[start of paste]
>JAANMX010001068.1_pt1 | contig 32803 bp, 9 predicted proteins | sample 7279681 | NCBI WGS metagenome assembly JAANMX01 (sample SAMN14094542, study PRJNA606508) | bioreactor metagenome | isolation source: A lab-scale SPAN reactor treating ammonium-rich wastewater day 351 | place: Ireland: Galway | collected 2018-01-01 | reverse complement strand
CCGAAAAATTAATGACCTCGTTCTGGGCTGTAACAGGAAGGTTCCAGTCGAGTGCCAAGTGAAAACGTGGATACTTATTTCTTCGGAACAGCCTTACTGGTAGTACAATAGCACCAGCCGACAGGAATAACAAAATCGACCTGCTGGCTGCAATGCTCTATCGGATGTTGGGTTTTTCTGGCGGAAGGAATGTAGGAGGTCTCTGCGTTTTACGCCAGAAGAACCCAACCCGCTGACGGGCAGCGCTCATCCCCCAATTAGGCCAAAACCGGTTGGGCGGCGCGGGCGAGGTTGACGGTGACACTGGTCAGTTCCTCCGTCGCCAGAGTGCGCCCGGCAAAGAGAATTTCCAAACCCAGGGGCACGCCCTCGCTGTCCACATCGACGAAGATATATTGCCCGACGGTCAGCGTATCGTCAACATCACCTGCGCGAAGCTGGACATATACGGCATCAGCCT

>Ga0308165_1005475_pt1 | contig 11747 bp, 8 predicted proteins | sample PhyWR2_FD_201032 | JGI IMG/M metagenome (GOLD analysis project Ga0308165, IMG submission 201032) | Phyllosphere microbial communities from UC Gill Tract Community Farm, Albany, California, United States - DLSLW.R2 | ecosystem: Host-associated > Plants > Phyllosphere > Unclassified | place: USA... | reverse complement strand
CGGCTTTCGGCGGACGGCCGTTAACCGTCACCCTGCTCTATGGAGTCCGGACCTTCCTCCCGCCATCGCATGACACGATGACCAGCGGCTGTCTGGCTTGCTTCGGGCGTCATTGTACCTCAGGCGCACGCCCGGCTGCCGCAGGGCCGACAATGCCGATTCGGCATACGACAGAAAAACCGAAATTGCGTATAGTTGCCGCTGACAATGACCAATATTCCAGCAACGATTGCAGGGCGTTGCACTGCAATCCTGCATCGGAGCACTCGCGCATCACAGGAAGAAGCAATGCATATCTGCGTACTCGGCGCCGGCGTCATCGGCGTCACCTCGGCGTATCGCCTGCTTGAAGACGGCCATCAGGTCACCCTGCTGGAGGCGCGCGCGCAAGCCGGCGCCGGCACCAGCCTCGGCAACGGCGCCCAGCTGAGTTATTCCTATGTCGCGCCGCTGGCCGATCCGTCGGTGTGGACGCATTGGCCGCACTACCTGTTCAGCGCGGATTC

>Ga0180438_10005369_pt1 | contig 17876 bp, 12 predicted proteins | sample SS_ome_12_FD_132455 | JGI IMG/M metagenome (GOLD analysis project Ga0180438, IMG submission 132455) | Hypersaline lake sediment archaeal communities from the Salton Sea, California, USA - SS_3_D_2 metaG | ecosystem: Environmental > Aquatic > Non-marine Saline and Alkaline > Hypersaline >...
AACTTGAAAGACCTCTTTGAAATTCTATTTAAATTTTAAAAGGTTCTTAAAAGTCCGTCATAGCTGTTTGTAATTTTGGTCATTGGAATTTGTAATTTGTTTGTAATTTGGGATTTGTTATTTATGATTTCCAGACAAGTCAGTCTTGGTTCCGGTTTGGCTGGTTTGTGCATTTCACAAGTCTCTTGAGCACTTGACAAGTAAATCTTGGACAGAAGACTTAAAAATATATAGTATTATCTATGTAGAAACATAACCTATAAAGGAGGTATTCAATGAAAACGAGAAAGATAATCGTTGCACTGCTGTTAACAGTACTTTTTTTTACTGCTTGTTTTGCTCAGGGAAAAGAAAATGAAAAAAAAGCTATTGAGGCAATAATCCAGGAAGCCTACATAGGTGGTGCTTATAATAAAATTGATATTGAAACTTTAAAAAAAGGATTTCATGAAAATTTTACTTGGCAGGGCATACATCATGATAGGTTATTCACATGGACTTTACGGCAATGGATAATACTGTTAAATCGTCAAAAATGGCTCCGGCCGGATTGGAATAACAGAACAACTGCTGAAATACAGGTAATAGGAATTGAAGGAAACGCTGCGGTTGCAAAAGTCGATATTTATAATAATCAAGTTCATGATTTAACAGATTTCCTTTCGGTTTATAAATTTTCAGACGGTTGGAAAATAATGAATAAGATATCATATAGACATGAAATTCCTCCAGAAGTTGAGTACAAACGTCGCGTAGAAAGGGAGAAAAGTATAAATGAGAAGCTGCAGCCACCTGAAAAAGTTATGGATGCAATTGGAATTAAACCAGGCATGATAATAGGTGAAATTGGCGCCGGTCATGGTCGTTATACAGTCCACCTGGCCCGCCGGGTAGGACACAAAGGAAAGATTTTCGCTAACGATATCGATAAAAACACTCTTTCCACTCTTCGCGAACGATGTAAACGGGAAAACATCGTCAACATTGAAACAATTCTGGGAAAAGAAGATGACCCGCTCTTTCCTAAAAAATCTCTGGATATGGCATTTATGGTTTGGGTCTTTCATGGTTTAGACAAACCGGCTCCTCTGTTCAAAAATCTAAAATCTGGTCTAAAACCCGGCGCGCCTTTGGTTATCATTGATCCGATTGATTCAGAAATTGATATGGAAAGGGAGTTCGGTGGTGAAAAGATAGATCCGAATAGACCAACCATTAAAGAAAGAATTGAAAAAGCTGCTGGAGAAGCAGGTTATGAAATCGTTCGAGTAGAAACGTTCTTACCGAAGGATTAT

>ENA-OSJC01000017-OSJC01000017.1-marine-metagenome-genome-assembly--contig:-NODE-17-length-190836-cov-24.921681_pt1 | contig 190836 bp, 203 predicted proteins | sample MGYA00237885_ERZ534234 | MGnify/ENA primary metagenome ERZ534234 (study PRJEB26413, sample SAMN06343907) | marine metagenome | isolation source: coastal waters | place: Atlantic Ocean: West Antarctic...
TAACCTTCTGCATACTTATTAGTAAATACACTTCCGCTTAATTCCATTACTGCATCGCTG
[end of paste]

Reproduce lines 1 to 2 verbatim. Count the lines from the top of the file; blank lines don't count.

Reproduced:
>JAANMX010001068.1_pt1 | contig 32803 bp, 9 predicted proteins | sample 7279681 | NCBI WGS metagenome assembly JAANMX01 (sample SAMN14094542, study PRJNA606508) | bioreactor metagenome | isolation source: A lab-scale SPAN reactor treating ammonium-rich wastewater day 351 | place: Ireland: Galway | collected 2018-01-01 | reverse complement strand
CCGAAAAATTAATGACCTCGTTCTGGGCTGTAACAGGAAGGTTCCAGTCGAGTGCCAAGTGAAAACGTGGATACTTATTTCTTCGGAACAGCCTTACTGGTAGTACAATAGCACCAGCCGACAGGAATAACAAAATCGACCTGCTGGCTGCAATGCTCTATCGGATGTTGGGTTTTTCTGGCGGAAGGAATGTAGGAGGTCTCTGCGTTTTACGCCAGAAGAACCCAACCCGCTGACGGGCAGCGCTCATCCCCCAATTAGGCCAAAACCGGTTGGGCGGCGCGGGCGAGGTTGACGGTGACACTGGTCAGTTCCTCCGTCGCCAGAGTGCGCCCGGCAAAGAGAATTTCCAAACCCAGGGGCACGCCCTCGCTGTCCACATCGACGAAGATATATTGCCCGACGGTCAGCGTATCGTCAACATCACCTGCGCGAAGCTGGACATATACGGCATCAGCCT